Interview: Focus Camera’s Wavelength Blog: 3 NYC African American Photographers to Watch For Black History Month

February is Black History Month, and I recently had the privilege to be featured on Focus Camera’s Wavelength Blog as one of 3 New York City-based African American/African Diaspora photographers, who contribute to New York’s thriving artistic community.  Check out my portion of the interview below — and for the full feature, featuring me and the other incredibly talented Black photographers, check out it out, here:

https://wavelength.focuscamera.com/culture/3-nyc-african-american-photographers-to-watch-for-black-history-month/

 

William Ruben Helms 

The mind behind The Joy of Violent Movement, William Ruben Helms is an independent blogger and photographer who covers, among other things, the musical “styles of Africa, hip-hop, punk rock, post punk, heavy metal, psych rock, indie rock, folk, country, Latin music, [and] soul.” A photographer for over 15 years, his eclectic tastes (partially influenced by growing up in Queens, “arguably one of the most diverse places in the entire world”) drive him to document a wide variety of artists.

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Atari Teenage Riot’s Nic Endo at Gramercy Theatre, 2011.

After working with various editors on stories ranging from nightlife to literature, Helms went live with The Joy of Violent Movement in June 2010 to cover a greater swath of musical talent from across the U.S – and in New York’s music scene, specifically. “I had a falling out with an editor over covering someone, who I thought was worthy [of being covered] – and that the editor, for some reason, didn’t get or appreciate,” he says. “And I realized that personally, I never wanted to have that conversation or argument ever again; that it was time for me to go out on my own and cover whatever I wanted with my own take.” Full of grace, beauty, and (yes) some violent movement, Helms’ stills and video are evocative, emotive portraits of artists in motion.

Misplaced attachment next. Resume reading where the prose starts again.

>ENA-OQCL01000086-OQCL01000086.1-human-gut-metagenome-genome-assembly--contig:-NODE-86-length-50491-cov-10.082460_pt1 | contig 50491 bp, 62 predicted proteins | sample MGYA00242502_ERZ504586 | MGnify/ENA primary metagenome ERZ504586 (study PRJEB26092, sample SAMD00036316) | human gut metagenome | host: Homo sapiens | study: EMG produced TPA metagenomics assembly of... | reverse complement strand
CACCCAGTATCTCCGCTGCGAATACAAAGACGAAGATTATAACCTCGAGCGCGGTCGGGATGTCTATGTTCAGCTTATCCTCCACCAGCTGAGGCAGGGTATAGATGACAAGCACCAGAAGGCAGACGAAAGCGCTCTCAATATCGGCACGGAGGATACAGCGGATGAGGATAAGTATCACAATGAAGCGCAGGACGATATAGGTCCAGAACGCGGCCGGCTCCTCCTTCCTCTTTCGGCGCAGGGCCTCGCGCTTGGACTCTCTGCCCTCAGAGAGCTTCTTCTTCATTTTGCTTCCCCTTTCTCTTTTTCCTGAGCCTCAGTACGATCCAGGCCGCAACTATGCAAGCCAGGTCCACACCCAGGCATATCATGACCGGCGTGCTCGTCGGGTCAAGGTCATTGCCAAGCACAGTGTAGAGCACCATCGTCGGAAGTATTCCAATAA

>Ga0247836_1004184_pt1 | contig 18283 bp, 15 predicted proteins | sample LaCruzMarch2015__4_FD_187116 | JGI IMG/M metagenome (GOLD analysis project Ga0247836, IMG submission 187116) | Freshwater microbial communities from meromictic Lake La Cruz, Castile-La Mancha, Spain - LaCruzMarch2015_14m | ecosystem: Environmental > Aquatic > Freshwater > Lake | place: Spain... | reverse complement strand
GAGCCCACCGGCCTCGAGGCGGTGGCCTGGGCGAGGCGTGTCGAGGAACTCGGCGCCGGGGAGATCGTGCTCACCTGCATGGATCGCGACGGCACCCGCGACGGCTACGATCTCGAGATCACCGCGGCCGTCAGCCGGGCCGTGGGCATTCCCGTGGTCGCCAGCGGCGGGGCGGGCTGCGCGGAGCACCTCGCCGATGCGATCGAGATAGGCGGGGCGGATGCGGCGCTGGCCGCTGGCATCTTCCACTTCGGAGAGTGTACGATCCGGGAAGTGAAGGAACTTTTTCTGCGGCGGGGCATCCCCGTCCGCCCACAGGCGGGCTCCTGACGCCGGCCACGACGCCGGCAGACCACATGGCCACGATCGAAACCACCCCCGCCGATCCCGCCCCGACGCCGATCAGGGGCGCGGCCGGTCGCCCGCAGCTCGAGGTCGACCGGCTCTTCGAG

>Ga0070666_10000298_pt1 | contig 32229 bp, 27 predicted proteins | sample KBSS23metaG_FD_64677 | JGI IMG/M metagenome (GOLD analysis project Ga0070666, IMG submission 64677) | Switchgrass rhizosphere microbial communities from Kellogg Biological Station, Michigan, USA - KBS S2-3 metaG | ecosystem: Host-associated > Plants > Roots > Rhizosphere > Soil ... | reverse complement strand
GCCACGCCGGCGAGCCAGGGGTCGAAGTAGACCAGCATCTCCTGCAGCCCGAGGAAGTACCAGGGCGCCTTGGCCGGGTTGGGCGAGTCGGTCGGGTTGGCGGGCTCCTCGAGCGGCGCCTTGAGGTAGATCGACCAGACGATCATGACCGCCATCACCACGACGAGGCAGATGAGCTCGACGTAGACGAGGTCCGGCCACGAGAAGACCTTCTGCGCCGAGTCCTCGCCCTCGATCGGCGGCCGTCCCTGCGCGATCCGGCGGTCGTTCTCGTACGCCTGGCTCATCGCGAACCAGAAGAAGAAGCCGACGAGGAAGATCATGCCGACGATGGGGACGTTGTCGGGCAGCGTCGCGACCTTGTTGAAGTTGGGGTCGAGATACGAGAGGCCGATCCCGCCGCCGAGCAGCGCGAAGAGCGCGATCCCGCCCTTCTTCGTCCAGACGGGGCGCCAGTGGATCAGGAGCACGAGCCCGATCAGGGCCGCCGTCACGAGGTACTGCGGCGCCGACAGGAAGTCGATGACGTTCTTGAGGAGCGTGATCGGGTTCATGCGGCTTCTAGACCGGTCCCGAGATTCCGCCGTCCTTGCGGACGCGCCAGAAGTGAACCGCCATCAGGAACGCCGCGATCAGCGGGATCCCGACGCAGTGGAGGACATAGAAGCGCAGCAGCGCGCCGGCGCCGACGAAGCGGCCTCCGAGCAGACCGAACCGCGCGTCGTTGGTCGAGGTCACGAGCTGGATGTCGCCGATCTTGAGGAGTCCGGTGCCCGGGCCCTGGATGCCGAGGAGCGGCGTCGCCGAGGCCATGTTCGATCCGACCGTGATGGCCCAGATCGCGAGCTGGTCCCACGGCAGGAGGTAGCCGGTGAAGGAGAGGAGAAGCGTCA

Gear of Choice: “I’m currently shooting with a brand new Canon 77D, which I’m still learning, and admittedly, it’s a massive upgrade from the Canon T1i I had been shooting with for the bulk of The Joy of Violent Movement’s history. In terms of lenses, I’m shooting primarily with a Canon 28-70mm f/2.8 – and while it doesn’t give me the type of zoom of my old 28-135mm f/3.5-5.6, it’s a pretty good all purpose, all conditions lens with a decent aperture size. I’ll use a 50mm whenever I’m in some extremely dark or smoke machine-filled room. I have a beaten up 70-300mm that I’ll use to create some great close ups with a gentle blurred background – or when I’m far away from my subject for some reason.”

 

 

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